• Tue. Apr 20th, 2021

Special Focus on NPA’s Dredging and Related Projects and Services: Interview of Malam Habib Abdullahi

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  • Special Focus on NPA’s Dredging and Related Projects and Services: Interview of Malam Habib Abdullahi

Malam Habib Abdullahi has come to the headship of the Nigerian Ports Authority (NPA) at a critical stage for the 59 year-old organization. As a state-owned enterprise, NPA is one of the thriving ventures in the category due to the pivotal role of its industry position as a gateway for Nigeria’s international trade. It officially owns all the river ports and seaports of Nigeria on behalf of Nigeria’s federal government.

In 2006, NPA formally handed over the operations aspect of the port industry to private terminal operators on various long-term leases. Today, its core functions revolve around pilotage, dredging, aids to navigation, security, access roads and other common services while the private terminal operators pay agreed tenancy rates and royalties.

Early in the new millennium, NPA penned joint venture agreements with some foreign technical partners for the management of critical channels into the Nigerian trade, such as Lagos and Port Harcourt, where special purpose vehicles like Lagos Channel Management and Bonny Channel Company were floated. These firms have made it easy for the port industry to cope with the boon of increasing port traffic which has been on the ascendancy since the return to civilian administration in 1999.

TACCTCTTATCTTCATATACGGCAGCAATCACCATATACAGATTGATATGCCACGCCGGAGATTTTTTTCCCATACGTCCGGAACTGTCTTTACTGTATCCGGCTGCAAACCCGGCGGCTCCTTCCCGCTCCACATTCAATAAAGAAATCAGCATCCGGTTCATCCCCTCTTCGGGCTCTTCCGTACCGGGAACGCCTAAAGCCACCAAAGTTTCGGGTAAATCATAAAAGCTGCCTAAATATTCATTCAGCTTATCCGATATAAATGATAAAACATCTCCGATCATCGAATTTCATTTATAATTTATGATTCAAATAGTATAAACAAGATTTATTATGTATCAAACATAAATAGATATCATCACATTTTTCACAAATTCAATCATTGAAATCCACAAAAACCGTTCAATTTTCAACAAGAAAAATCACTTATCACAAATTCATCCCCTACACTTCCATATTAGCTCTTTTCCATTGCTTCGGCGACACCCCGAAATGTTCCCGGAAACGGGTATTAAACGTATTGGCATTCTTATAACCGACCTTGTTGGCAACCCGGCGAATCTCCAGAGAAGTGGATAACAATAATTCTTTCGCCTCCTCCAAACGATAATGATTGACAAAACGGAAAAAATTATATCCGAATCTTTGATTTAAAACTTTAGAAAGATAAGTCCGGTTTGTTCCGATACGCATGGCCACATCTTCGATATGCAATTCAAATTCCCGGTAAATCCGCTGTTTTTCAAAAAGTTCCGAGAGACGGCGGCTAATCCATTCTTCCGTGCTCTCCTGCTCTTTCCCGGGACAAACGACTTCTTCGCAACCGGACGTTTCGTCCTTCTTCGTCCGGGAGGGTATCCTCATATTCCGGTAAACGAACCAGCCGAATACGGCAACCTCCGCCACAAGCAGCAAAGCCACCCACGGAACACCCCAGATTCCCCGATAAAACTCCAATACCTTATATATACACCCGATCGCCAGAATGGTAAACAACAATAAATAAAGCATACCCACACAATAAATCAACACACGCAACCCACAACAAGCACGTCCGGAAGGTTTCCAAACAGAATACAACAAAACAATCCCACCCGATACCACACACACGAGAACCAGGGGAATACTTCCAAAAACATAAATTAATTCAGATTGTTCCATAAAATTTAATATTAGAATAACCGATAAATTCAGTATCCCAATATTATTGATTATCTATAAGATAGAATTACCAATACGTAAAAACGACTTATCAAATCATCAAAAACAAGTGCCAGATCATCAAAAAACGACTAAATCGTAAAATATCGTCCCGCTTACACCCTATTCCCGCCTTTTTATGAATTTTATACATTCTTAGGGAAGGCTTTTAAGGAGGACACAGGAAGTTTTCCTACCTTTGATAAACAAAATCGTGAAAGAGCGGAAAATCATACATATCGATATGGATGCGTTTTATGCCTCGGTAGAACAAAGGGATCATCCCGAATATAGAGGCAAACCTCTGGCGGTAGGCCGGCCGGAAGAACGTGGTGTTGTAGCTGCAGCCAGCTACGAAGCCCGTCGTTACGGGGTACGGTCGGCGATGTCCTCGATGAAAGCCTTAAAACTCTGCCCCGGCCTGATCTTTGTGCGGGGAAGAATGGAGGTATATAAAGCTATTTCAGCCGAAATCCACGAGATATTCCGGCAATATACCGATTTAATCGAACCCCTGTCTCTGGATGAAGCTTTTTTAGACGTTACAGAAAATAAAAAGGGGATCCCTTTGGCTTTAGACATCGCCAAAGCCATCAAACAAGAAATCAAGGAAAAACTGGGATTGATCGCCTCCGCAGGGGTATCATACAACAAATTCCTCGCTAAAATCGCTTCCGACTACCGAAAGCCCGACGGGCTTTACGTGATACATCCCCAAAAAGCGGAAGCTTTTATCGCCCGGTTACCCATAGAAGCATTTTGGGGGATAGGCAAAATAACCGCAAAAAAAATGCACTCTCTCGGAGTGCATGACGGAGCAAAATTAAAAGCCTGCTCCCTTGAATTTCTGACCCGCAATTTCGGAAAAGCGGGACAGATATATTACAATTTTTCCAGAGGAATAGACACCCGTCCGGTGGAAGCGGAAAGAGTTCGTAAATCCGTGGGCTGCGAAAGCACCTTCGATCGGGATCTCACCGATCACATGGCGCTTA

In late 2012, approval in principle has been concretized for the floating of yet another channel management company, this time, for the 84-kilometre Calabar port channel. The winner of that bid is Nigerglobal Marine Ventures Ltd.

In tandem with a new policy on public-private-partnership in the development of port infrastructure and new ports, especially deep sea ports, NPA is currently in the process of synergy for the development of the facilities in Lekki, Olokonla, Ibaka and Badagry. These would push Nigeria firmly into the domicile for large hub ports to serve the West and Central Africa sub-region.

In this special coverage of NPA’s technical engagements to improve the industry, Malam Abdullahi provides answers to some of the active issues connected with the task of change management in the sector.
Born in Kano State 56 years ago, Abdullahi worked in different capacities as a director of budget and managing director of some Kano State parastatals. According to an official bio-data, he was the first chairman of Kabo Local Government in Kano state before joining NPA.

He had also worked as the Chief of Staff to the Speaker of the House of Representatives, Hon. Aminu Waziri Tambuwal. His career record in NPA shows that he was a general manager (administration), and subsequently Overseas Representative at the London office of NPA in December 2011 when he was appointed acting executive director (finance and administration) before being appointed as managing director in 2012.

With university education from Ahmadu Bello University Zaria, the University of Bath and University of East Anglia, Malam Abdullahi also holds a masters degree in public policy and management from Harvard University. He is a fellow of the Institute of International Development, Harvard University.